I am John or JJ Foley. My office and hours are kept up to date on my main website: jjfoley.me.
CSC212 has a fearsome reputation. This course covers a lot of topics and a new programming language. We have weekly assignments. As a result, you will develop quickly as a programmer and computer scientist. At the end of this course, you will be qualified to take almost any CS elective at Smith College.
This course is challenging, but those who come to class, attend lab, and ask questions as they work on their weekly programming assignments will find that Java quickly becomes a new tool for them to create new and interesting things.
Since the content of this course builds upon CSC111, the more recently you have taken CSC111, the more easily you will adapt to the challenges of this course. However, even students who have not programmed in a while (especially those willing to revise their notes and read from recommended texts) can succeed.
I encourage any prospective students concerned about workload to have a conversation with me. Come to office hours or contact me by email if you have further questions.
A: Read and work on exercises from ThinkJava -- it is a free textbook for a course like Smith's CSC111 but taught in Java, rather than Python. We will learn some additional Java in the beginning, but more practice can help.
CSC212 is a laboratory course. In addition to lecture, we have 2 hours of lab time together each week. I will use lab time to introduce new projects and to jump start our understanding of the starter code. To encourage attendance and participation there are bonus portions of assignments only available during Lab.
Whenever I do a coding workshop in class, or create an activity to better understand an assignment outside of Lab, it will be presented as a video screencast. I may implement some feature similar to parts of an assignment and post it as a YouTube video. These are kept private and distributed through Moodle.
I may distribute videos of programming topics that I want you to watch in advance of a lecture. I use videos to give you the chance to pause, rewind and spend one-on-one time with a version of me explaining details. I expect active viewing of these videos, where you create questions on Piazza if anything remains unclear.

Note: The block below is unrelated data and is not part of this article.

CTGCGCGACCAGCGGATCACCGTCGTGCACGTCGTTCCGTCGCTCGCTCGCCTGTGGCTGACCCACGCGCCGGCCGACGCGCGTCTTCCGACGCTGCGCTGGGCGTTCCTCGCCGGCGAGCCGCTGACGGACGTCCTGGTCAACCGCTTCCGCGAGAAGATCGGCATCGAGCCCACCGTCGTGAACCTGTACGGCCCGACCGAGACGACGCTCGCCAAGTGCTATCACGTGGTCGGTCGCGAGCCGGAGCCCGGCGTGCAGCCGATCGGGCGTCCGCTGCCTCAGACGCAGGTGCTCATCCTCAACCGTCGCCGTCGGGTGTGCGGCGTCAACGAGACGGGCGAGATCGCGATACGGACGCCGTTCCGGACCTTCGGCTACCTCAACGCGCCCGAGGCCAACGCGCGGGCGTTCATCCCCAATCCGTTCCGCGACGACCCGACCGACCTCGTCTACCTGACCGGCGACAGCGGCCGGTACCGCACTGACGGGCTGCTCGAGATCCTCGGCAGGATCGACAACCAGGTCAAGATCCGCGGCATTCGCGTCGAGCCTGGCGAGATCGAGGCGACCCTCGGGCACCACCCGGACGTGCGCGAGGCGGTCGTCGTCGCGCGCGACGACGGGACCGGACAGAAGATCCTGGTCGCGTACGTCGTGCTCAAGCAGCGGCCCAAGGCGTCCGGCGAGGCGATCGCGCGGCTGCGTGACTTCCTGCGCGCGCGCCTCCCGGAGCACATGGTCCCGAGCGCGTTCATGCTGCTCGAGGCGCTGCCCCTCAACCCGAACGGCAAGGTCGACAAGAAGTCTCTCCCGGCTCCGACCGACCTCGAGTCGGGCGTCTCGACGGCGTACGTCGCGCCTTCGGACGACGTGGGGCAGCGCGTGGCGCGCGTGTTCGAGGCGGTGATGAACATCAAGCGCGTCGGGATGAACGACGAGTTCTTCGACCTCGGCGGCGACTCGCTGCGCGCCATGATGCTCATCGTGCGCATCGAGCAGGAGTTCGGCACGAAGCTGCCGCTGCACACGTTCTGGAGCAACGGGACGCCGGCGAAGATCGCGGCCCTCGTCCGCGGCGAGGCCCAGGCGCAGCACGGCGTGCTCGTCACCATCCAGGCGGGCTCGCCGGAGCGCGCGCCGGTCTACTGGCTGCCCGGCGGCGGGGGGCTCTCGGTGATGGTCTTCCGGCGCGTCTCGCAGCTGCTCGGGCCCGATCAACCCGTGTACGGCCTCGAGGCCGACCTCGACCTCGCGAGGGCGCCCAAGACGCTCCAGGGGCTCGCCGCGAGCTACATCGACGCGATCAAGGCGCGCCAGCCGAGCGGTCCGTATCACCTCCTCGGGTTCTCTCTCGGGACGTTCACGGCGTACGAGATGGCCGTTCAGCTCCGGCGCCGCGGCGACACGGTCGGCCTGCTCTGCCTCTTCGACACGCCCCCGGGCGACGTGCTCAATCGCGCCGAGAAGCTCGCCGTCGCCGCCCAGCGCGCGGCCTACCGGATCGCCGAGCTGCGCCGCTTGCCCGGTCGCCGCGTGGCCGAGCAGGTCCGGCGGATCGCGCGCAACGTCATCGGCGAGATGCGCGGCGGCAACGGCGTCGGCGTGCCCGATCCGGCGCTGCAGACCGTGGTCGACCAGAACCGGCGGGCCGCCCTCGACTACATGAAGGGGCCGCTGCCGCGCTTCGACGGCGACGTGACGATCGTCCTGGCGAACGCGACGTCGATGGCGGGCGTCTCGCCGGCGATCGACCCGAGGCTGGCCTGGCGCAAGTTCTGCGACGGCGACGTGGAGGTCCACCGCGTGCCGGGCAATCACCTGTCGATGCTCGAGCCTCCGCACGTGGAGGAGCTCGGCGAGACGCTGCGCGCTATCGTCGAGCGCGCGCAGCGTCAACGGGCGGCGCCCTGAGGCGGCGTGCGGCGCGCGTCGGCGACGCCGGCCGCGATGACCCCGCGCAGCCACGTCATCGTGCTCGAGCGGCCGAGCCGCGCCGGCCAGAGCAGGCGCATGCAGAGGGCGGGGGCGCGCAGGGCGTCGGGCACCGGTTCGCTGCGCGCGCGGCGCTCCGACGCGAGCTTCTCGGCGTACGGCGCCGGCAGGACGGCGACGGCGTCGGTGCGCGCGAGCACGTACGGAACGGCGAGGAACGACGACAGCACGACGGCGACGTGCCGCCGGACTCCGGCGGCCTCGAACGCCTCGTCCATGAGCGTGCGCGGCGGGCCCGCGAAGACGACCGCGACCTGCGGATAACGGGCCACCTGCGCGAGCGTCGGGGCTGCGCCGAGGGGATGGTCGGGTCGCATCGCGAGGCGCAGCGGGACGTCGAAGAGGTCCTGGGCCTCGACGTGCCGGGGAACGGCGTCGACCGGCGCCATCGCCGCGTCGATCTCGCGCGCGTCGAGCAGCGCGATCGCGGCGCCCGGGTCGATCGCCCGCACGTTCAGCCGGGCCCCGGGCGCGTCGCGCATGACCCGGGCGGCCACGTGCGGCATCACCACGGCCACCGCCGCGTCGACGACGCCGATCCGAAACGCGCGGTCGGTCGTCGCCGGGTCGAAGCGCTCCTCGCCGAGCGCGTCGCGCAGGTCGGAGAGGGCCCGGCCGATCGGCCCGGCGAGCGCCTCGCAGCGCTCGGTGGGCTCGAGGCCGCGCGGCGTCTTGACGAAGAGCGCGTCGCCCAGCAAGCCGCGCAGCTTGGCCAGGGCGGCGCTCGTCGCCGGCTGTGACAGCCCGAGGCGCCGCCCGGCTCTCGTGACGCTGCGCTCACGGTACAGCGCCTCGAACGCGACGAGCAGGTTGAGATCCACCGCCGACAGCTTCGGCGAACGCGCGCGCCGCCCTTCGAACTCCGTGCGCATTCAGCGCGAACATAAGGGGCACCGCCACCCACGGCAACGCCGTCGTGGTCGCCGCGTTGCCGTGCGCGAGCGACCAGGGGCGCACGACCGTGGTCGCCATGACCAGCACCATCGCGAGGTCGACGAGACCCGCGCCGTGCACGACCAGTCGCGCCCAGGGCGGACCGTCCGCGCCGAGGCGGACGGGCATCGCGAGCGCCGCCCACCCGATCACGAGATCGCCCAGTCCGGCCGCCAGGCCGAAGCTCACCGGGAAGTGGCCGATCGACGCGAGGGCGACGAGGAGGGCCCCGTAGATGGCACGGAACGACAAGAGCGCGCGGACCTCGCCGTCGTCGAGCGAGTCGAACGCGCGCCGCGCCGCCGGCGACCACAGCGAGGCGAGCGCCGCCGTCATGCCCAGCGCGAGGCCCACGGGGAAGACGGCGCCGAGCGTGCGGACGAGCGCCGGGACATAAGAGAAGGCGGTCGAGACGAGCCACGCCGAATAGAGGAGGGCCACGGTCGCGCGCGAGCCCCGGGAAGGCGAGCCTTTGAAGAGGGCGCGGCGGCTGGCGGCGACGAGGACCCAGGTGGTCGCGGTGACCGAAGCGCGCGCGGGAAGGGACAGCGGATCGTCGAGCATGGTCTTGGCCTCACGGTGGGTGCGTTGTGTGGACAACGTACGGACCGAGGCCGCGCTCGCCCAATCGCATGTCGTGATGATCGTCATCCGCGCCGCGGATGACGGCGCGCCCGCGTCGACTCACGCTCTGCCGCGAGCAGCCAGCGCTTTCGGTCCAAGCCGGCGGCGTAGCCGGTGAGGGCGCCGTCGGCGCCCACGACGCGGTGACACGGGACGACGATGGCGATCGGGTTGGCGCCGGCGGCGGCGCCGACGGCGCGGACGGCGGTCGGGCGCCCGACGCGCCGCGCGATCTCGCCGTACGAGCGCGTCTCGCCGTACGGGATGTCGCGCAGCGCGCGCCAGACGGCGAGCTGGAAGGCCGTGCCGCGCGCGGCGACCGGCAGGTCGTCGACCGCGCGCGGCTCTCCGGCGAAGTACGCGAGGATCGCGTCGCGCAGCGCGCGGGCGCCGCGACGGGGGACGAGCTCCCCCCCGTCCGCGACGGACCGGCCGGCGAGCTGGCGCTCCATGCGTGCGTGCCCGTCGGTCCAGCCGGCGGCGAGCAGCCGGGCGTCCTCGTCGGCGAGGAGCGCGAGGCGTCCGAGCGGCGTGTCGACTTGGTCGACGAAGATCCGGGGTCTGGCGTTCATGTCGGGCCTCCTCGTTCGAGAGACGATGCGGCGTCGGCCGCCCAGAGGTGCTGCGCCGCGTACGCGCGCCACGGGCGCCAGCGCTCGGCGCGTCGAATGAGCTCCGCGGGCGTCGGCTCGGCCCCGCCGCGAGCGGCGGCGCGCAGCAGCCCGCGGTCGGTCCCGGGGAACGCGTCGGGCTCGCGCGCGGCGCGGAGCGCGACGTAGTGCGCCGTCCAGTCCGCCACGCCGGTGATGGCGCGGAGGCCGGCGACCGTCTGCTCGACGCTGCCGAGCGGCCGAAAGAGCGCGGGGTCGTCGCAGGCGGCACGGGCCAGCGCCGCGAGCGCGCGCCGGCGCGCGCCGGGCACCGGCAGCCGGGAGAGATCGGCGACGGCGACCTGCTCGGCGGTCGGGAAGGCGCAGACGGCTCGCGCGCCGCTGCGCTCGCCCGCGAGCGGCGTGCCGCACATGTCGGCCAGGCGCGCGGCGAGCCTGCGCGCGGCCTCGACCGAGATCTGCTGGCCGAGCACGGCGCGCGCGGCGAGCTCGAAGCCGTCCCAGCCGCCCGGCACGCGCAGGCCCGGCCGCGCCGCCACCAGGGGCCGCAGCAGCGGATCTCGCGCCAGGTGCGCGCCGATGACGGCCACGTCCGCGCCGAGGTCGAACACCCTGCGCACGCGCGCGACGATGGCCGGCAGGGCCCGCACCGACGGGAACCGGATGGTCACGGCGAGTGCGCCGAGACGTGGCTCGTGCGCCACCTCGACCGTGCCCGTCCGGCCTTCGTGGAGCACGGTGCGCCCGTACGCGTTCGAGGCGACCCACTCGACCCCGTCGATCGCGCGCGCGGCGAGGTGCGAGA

In this course, we have the challenge of introducing Java, object-oriented programming, and formally looking at data structures. Therefore, I partition the class into these two challenges.
In the first week of class, we get working with Java in Eclipse and work on a very simple program. In the next week, we dive into object oriented programming by making an Aquarium with Fish, Snail, Bubble, Wave, Submarine, and Shark objects. P2 turns the focus to lists, where game state is tracked through missing, following, and fish returned home on a grid. P3 is an application of data science, introducing classic counting challenges. P4 is a Text Adventure game where Places are nodes in a graph and Exits are edges. By playing the game and designing improvements we see how graphs can represent nearly any problem.
The midterm evaluation in the course is tied between a small self-proposed project and a formal written evaluation of our knowledge of Java before we focus on Data Structure implementation in the second half.
We begin Data Structure implementation by looking at reductions between the List, Set and Map data structures we studied in the first part of the course. Then we introduce testing as a way to verify our implementations and study LinkedLists, ArrayLists, sorting, Trees, HashMaps, heaps, and other data structures (time-permitting).